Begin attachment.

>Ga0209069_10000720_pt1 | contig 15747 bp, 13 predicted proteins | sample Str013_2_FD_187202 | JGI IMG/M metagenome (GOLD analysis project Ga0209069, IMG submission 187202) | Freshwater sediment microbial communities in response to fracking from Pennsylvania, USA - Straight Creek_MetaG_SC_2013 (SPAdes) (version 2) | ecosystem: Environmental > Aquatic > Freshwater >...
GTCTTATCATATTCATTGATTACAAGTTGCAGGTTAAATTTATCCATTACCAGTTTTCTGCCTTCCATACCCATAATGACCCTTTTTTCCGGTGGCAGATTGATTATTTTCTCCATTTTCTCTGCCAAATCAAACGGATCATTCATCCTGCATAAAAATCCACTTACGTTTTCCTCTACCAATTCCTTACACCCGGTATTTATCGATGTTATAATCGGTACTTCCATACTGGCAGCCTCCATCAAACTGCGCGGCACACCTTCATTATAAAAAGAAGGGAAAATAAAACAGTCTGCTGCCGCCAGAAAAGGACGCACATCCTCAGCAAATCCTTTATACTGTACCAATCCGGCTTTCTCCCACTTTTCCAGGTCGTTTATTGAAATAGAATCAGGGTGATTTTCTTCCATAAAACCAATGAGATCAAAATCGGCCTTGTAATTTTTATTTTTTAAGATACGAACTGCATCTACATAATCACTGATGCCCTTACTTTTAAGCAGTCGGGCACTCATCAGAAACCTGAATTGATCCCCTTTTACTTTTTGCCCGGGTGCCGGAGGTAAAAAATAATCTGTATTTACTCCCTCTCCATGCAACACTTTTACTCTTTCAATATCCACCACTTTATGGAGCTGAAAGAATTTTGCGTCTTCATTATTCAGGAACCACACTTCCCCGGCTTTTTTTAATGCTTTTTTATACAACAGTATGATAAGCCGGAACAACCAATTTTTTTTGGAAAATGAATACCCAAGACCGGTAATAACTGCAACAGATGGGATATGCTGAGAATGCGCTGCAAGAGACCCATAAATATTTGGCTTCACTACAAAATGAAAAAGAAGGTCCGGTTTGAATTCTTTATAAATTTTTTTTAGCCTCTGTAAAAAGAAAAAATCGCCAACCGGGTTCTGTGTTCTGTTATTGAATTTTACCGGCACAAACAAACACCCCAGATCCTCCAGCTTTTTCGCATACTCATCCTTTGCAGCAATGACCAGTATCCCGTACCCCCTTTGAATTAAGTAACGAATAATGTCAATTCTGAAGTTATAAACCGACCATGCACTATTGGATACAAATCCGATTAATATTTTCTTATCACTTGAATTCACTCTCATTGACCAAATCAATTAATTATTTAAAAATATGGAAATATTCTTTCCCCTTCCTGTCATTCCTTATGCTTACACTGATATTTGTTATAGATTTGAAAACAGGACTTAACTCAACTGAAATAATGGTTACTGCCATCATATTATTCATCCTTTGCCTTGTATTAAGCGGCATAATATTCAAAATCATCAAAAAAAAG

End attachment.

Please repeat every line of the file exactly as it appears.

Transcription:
>Ga0209069_10000720_pt1 | contig 15747 bp, 13 predicted proteins | sample Str013_2_FD_187202 | JGI IMG/M metagenome (GOLD analysis project Ga0209069, IMG submission 187202) | Freshwater sediment microbial communities in response to fracking from Pennsylvania, USA - Straight Creek_MetaG_SC_2013 (SPAdes) (version 2) | ecosystem: Environmental > Aquatic > Freshwater >...
GTCTTATCATATTCATTGATTACAAGTTGCAGGTTAAATTTATCCATTACCAGTTTTCTGCCTTCCATACCCATAATGACCCTTTTTTCCGGTGGCAGATTGATTATTTTCTCCATTTTCTCTGCCAAATCAAACGGATCATTCATCCTGCATAAAAATCCACTTACGTTTTCCTCTACCAATTCCTTACACCCGGTATTTATCGATGTTATAATCGGTACTTCCATACTGGCAGCCTCCATCAAACTGCGCGGCACACCTTCATTATAAAAAGAAGGGAAAATAAAACAGTCTGCTGCCGCCAGAAAAGGACGCACATCCTCAGCAAATCCTTTATACTGTACCAATCCGGCTTTCTCCCACTTTTCCAGGTCGTTTATTGAAATAGAATCAGGGTGATTTTCTTCCATAAAACCAATGAGATCAAAATCGGCCTTGTAATTTTTATTTTTTAAGATACGAACTGCATCTACATAATCACTGATGCCCTTACTTTTAAGCAGTCGGGCACTCATCAGAAACCTGAATTGATCCCCTTTTACTTTTTGCCCGGGTGCCGGAGGTAAAAAATAATCTGTATTTACTCCCTCTCCATGCAACACTTTTACTCTTTCAATATCCACCACTTTATGGAGCTGAAAGAATTTTGCGTCTTCATTATTCAGGAACCACACTTCCCCGGCTTTTTTTAATGCTTTTTTATACAACAGTATGATAAGCCGGAACAACCAATTTTTTTTGGAAAATGAATACCCAAGACCGGTAATAACTGCAACAGATGGGATATGCTGAGAATGCGCTGCAAGAGACCCATAAATATTTGGCTTCACTACAAAATGAAAAAGAAGGTCCGGTTTGAATTCTTTATAAATTTTTTTTAGCCTCTGTAAAAAGAAAAAATCGCCAACCGGGTTCTGTGTTCTGTTATTGAATTTTACCGGCACAAACAAACACCCCAGATCCTCCAGCTTTTTCGCATACTCATCCTTTGCAGCAATGACCAGTATCCCGTACCCCCTTTGAATTAAGTAACGAATAATGTCAATTCTGAAGTTATAAACCGACCATGCACTATTGGATACAAATCCGATTAATATTTTCTTATCACTTGAATTCACTCTCATTGACCAAATCAATTAATTATTTAAAAATATGGAAATATTCTTTCCCCTTCCTGTCATTCCTTATGCTTACACTGATATTTGTTATAGATTTGAAAACAGGACTTAACTCAACTGAAATAATGGTTACTGCCATCATATTATTCATCCTTTGCCTTGTATTAAGCGGCATAATATTCAAAATCATCAAAAAAAAG